An ‘everybody wins’ scenario?
- The hospital or aid ship will cost the Treasury and taxpayer nothing extra, it simply redirects a small part of the £14Bn we are spending on foreign aid.
- The ship can directly help those suffering the impacts of natural disasters in coastal areas across the globe and potentially provide medical care to people in some of the poorest parts of the world. The International Aid budget is spent in a tangible way with impacts that are measurable. Expenditure on an aid ship reduces the potential for corruption or middle-men profiting from aid funds.
- The UK gets a highly visible ambassador which is a force for good in the world. The ship would help underline Britain’s post-Brexit engagement with the international community.
- Pressure is reduced on the Naval Service at no extra cost to the MoD. This could relieve the Bay class or Wave class RFA vessel stationed almost permanently in the Caribbean region for the last few years, ready to provide disaster relief in the even of hurricanes impacting the region.
- In the case of a major conflict, the new ships also add to the number of government-controlled vessels available and can either be declared as Geneva convention-compliant hospital ships to receive battle casualties or used as additional logistics support for operations.
- UK industry and the economy would benefit from building the ships and equipping them. Perhaps the dogma applied by the MoD to the Fleet Solid Support ships that “the construction of non-warlike vessels must be open to foreign competition” might evaporate if DFID are footing the bill for these vessels onshore construction would help build political support for the project?
- Both military and civilian medical personnel get the opportunity to broaden experience and work in a variety of locations across the world backed by on a well-equipped vessel. A DFID ‘Peace Corps’ of personnel specifically trained and ready to deploy on the aid ship (or be transported by air) to help in the wake of natural disasters or outbreaks of disease is another possibility to consider.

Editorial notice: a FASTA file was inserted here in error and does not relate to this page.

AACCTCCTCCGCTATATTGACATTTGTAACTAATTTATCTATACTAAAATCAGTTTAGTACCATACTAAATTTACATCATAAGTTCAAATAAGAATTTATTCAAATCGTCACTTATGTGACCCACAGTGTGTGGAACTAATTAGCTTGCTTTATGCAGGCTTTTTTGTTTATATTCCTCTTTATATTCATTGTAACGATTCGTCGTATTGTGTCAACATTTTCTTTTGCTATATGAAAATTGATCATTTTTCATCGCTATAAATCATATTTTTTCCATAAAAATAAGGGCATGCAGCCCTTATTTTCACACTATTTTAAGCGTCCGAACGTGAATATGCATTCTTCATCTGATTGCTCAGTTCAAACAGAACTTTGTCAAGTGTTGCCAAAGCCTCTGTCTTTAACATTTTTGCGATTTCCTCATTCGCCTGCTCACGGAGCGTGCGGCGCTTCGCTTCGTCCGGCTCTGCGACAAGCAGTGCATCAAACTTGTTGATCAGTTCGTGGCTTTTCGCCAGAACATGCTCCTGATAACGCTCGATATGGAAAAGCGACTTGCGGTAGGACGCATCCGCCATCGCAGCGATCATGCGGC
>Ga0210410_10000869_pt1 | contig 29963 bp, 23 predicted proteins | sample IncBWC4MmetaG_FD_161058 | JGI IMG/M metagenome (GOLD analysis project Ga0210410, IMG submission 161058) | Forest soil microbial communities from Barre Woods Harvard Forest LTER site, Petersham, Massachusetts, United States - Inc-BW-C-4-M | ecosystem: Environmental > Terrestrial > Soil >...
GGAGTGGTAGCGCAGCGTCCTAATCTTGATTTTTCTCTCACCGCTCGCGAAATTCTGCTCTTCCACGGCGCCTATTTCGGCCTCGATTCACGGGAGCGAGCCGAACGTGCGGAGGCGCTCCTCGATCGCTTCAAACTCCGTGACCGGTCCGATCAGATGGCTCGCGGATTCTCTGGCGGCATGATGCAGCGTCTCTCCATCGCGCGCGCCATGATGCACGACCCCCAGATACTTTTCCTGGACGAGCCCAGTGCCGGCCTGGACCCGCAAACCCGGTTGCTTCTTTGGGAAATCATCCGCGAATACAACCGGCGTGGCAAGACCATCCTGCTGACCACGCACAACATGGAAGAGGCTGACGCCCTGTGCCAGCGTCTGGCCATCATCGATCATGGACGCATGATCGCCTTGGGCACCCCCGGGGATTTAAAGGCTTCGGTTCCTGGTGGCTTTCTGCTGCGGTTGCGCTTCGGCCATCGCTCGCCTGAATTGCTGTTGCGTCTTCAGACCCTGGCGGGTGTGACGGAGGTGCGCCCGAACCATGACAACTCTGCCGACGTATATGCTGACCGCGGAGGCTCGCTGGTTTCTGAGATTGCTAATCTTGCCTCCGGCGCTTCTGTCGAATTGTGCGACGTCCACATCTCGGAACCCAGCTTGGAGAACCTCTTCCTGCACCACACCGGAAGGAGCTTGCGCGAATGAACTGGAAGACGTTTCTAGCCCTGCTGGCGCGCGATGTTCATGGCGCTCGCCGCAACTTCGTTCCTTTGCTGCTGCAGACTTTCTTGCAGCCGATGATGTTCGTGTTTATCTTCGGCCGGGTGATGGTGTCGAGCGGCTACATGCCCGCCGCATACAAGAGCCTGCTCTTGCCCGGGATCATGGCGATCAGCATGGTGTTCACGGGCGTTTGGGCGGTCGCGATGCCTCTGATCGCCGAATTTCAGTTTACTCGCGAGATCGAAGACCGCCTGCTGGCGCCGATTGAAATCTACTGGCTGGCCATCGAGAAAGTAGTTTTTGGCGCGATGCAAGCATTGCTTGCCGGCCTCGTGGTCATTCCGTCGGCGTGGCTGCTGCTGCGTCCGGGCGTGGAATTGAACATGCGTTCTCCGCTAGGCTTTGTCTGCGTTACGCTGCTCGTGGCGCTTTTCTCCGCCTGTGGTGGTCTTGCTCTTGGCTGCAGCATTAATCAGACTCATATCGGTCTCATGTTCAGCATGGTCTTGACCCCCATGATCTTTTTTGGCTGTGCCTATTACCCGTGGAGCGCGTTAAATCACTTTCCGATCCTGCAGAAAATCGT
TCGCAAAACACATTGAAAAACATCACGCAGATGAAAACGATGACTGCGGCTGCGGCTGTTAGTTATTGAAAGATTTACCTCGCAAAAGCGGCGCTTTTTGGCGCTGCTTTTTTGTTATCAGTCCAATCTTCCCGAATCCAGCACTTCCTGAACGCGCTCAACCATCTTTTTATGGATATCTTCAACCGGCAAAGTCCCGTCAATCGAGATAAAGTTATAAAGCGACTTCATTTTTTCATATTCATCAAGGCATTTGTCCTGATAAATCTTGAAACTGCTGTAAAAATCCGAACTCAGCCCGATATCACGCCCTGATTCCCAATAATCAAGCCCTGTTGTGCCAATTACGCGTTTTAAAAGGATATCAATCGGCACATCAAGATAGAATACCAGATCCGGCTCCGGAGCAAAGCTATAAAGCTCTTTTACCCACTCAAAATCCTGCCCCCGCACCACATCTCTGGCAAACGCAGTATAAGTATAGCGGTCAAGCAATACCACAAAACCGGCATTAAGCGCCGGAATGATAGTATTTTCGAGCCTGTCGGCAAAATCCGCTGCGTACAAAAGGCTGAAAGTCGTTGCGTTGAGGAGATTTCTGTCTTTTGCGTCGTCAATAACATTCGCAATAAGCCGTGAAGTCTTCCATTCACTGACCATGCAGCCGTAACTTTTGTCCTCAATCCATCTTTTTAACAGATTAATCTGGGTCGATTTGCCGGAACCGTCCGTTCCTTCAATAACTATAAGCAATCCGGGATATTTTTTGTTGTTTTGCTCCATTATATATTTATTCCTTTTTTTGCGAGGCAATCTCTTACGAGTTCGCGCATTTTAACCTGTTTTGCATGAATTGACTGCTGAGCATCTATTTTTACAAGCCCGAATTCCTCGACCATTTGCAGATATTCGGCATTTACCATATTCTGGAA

Potential stumbling blocks
The Organisation for Economic Co-operation and Development (OECD) writes the rulebook on what constitutes aid spending. How funding aid ships would fit into this framework will be one for the lawyers to pick over. The UK has already won some sensible concessions from the OECD, loosening the rules on the use of military to support aid objectives. As the fourth largest overseas aid donor in the world, the UK should argue against any bureaucratic impediment against a sensible plan which will benefit everyone.
Money donated overseas is a never-ending source of complaint for some and an aid ship project would doubtless generate sentiments along the lines of “We can afford to build ships to give medical support to foreigners but can’t properly fund my local NHS hospital /doctors surgery / social service etc”. Not only is this an entirely different budget but to put this in context the government has just raised NHS funding by a further £20 Billion next year, on top of the £124Bn spent in 2017-18.
There are lots of variables that will determine the size of the core crew requirement for the two vessels but it is important that the ships do not create a large new personnel problem for the RFA. Around 80 people are needed to man the modern, automated diesel-electric Bay and Wave class ship. Not replacing RFA Argus would release around 80 so the small extra manpower requirement is attainable. As a guiding principle for the project, DFID, other government departments or the private sector should bear the vast majority of the cost of building and maintaining the ship as well as mounting relief operations, avoiding any additional pressure on the MoD’s parlous finances. There would undoubtedly be some complex inter-departmental discussions required around the funding and prioritisation of supporting assets such as helicopters, landing craft, military medical staff and specialist personnel.
Financing the project will be a critical factor in deciding if this ever goes beyond an idea on a website and some interesting discussions. There are too many variables at this stage to even define an approximate budget, but as a starting point the UK-built Bay class ships cost around £130 million each in 2007 and are a bargain at about £10m per year to operate. It is not the top priority, but perhaps the naval architects should be briefed to pay attention to aesthetics. We are not building a Royal Yacht but a ship that will represent Britain, so why not make it easy on the eye? Everyone will have ideas for names. There is no shortage of great reformers and humanitarians in British history for inspiration, RFA Wilberforce and RFA Nightingale perhaps?
- The case for building a British Hospital Ship (Save the Royal Navy, 2014)
- Foreign aid could fund two hospital ships for disaster zones (Daily Mail)
- A UK Hospital Ship (Think Defence)